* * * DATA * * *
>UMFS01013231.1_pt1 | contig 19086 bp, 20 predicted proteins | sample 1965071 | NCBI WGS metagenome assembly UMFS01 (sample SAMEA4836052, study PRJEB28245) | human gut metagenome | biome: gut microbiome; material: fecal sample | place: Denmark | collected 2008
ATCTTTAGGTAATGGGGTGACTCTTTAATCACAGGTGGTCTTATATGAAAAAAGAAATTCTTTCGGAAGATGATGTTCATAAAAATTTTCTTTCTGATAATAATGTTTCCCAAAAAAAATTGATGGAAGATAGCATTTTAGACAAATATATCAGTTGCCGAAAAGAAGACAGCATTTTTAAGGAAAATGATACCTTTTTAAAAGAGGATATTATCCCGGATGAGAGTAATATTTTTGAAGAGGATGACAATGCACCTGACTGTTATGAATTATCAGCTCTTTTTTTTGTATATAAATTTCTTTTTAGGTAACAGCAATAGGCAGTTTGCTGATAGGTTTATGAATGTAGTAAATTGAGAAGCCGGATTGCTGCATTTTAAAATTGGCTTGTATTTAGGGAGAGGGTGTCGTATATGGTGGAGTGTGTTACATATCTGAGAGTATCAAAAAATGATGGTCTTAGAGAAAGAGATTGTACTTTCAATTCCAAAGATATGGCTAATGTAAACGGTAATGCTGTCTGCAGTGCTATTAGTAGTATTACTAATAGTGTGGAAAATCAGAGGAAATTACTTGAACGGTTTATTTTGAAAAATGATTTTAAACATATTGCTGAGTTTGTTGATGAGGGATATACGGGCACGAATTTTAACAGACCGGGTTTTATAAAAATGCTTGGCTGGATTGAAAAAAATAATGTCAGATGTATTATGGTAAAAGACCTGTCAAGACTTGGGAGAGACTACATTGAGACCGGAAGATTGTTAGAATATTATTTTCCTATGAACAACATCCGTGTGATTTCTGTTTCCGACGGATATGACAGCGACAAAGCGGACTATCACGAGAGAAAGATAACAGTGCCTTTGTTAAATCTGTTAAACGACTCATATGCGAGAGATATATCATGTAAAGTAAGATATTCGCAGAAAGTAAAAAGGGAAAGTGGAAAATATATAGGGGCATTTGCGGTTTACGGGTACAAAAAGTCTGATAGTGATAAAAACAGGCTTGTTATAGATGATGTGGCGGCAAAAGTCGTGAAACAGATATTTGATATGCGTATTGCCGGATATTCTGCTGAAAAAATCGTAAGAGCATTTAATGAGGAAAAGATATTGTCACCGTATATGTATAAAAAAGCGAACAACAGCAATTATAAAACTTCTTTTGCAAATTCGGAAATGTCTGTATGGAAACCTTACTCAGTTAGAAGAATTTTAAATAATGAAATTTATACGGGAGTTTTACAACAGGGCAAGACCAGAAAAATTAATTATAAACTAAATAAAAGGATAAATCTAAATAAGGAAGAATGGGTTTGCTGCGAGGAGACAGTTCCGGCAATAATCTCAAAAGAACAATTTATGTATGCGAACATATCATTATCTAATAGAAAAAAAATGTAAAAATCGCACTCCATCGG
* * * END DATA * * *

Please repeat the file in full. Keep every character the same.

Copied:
>UMFS01013231.1_pt1 | contig 19086 bp, 20 predicted proteins | sample 1965071 | NCBI WGS metagenome assembly UMFS01 (sample SAMEA4836052, study PRJEB28245) | human gut metagenome | biome: gut microbiome; material: fecal sample | place: Denmark | collected 2008
ATCTTTAGGTAATGGGGTGACTCTTTAATCACAGGTGGTCTTATATGAAAAAAGAAATTCTTTCGGAAGATGATGTTCATAAAAATTTTCTTTCTGATAATAATGTTTCCCAAAAAAAATTGATGGAAGATAGCATTTTAGACAAATATATCAGTTGCCGAAAAGAAGACAGCATTTTTAAGGAAAATGATACCTTTTTAAAAGAGGATATTATCCCGGATGAGAGTAATATTTTTGAAGAGGATGACAATGCACCTGACTGTTATGAATTATCAGCTCTTTTTTTTGTATATAAATTTCTTTTTAGGTAACAGCAATAGGCAGTTTGCTGATAGGTTTATGAATGTAGTAAATTGAGAAGCCGGATTGCTGCATTTTAAAATTGGCTTGTATTTAGGGAGAGGGTGTCGTATATGGTGGAGTGTGTTACATATCTGAGAGTATCAAAAAATGATGGTCTTAGAGAAAGAGATTGTACTTTCAATTCCAAAGATATGGCTAATGTAAACGGTAATGCTGTCTGCAGTGCTATTAGTAGTATTACTAATAGTGTGGAAAATCAGAGGAAATTACTTGAACGGTTTATTTTGAAAAATGATTTTAAACATATTGCTGAGTTTGTTGATGAGGGATATACGGGCACGAATTTTAACAGACCGGGTTTTATAAAAATGCTTGGCTGGATTGAAAAAAATAATGTCAGATGTATTATGGTAAAAGACCTGTCAAGACTTGGGAGAGACTACATTGAGACCGGAAGATTGTTAGAATATTATTTTCCTATGAACAACATCCGTGTGATTTCTGTTTCCGACGGATATGACAGCGACAAAGCGGACTATCACGAGAGAAAGATAACAGTGCCTTTGTTAAATCTGTTAAACGACTCATATGCGAGAGATATATCATGTAAAGTAAGATATTCGCAGAAAGTAAAAAGGGAAAGTGGAAAATATATAGGGGCATTTGCGGTTTACGGGTACAAAAAGTCTGATAGTGATAAAAACAGGCTTGTTATAGATGATGTGGCGGCAAAAGTCGTGAAACAGATATTTGATATGCGTATTGCCGGATATTCTGCTGAAAAAATCGTAAGAGCATTTAATGAGGAAAAGATATTGTCACCGTATATGTATAAAAAAGCGAACAACAGCAATTATAAAACTTCTTTTGCAAATTCGGAAATGTCTGTATGGAAACCTTACTCAGTTAGAAGAATTTTAAATAATGAAATTTATACGGGAGTTTTACAACAGGGCAAGACCAGAAAAATTAATTATAAACTAAATAAAAGGATAAATCTAAATAAGGAAGAATGGGTTTGCTGCGAGGAGACAGTTCCGGCAATAATCTCAAAAGAACAATTTATGTATGCGAACATATCATTATCTAATAGAAAAAAAATGTAAAAATCGCACTCCATCGG